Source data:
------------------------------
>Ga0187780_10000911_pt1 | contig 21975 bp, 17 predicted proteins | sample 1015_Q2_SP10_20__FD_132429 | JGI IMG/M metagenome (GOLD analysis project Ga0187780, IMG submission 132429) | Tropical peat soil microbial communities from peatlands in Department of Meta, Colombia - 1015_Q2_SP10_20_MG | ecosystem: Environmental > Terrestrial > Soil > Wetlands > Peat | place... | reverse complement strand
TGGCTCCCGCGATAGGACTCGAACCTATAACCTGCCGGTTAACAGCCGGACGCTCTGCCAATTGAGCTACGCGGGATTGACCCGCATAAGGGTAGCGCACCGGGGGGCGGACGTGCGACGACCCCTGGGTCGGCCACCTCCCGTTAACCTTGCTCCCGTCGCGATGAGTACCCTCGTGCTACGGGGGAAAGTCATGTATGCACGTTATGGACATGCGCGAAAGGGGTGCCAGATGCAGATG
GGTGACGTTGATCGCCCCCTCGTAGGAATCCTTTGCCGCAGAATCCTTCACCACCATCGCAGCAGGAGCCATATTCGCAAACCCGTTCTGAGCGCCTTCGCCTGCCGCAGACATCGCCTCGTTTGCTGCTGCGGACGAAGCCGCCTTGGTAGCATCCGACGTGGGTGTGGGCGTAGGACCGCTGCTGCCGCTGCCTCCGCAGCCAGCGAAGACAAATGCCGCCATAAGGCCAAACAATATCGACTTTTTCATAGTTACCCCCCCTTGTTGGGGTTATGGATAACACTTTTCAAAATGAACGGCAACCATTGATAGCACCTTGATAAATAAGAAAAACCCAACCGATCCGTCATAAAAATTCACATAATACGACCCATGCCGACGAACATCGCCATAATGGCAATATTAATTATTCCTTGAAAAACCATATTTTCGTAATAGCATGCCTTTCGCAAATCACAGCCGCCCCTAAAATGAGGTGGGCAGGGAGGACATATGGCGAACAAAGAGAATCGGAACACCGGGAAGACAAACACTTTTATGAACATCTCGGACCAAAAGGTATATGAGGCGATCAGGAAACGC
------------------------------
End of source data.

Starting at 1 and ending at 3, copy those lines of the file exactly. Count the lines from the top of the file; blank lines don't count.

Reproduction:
>Ga0187780_10000911_pt1 | contig 21975 bp, 17 predicted proteins | sample 1015_Q2_SP10_20__FD_132429 | JGI IMG/M metagenome (GOLD analysis project Ga0187780, IMG submission 132429) | Tropical peat soil microbial communities from peatlands in Department of Meta, Colombia - 1015_Q2_SP10_20_MG | ecosystem: Environmental > Terrestrial > Soil > Wetlands > Peat | place... | reverse complement strand
TGGCTCCCGCGATAGGACTCGAACCTATAACCTGCCGGTTAACAGCCGGACGCTCTGCCAATTGAGCTACGCGGGATTGACCCGCATAAGGGTAGCGCACCGGGGGGCGGACGTGCGACGACCCCTGGGTCGGCCACCTCCCGTTAACCTTGCTCCCGTCGCGATGAGTACCCTCGTGCTACGGGGGAAAGTCATGTATGCACGTTATGGACATGCGCGAAAGGGGTGCCAGATGCAGATG
GGTGACGTTGATCGCCCCCTCGTAGGAATCCTTTGCCGCAGAATCCTTCACCACCATCGCAGCAGGAGCCATATTCGCAAACCCGTTCTGAGCGCCTTCGCCTGCCGCAGACATCGCCTCGTTTGCTGCTGCGGACGAAGCCGCCTTGGTAGCATCCGACGTGGGTGTGGGCGTAGGACCGCTGCTGCCGCTGCCTCCGCAGCCAGCGAAGACAAATGCCGCCATAAGGCCAAACAATATCGACTTTTTCATAGTTACCCCCCCTTGTTGGGGTTATGGATAACACTTTTCAAAATGAACGGCAACCATTGATAGCACCTTGATAAATAAGAAAAACCCAACCGATCCGTCATAAAAATTCACATAATACGACCCATGCCGACGAACATCGCCATAATGGCAATATTAATTATTCCTTGAAAAACCATATTTTCGTAATAGCATGCCTTTCGCAAATCACAGCCGCCCCTAAAATGAGGTGGGCAGGGAGGACATATGGCGAACAAAGAGAATCGGAACACCGGGAAGACAAACACTTTTATGAACATCTCGGACCAAAAGGTATATGAGGCGATCAGGAAACGC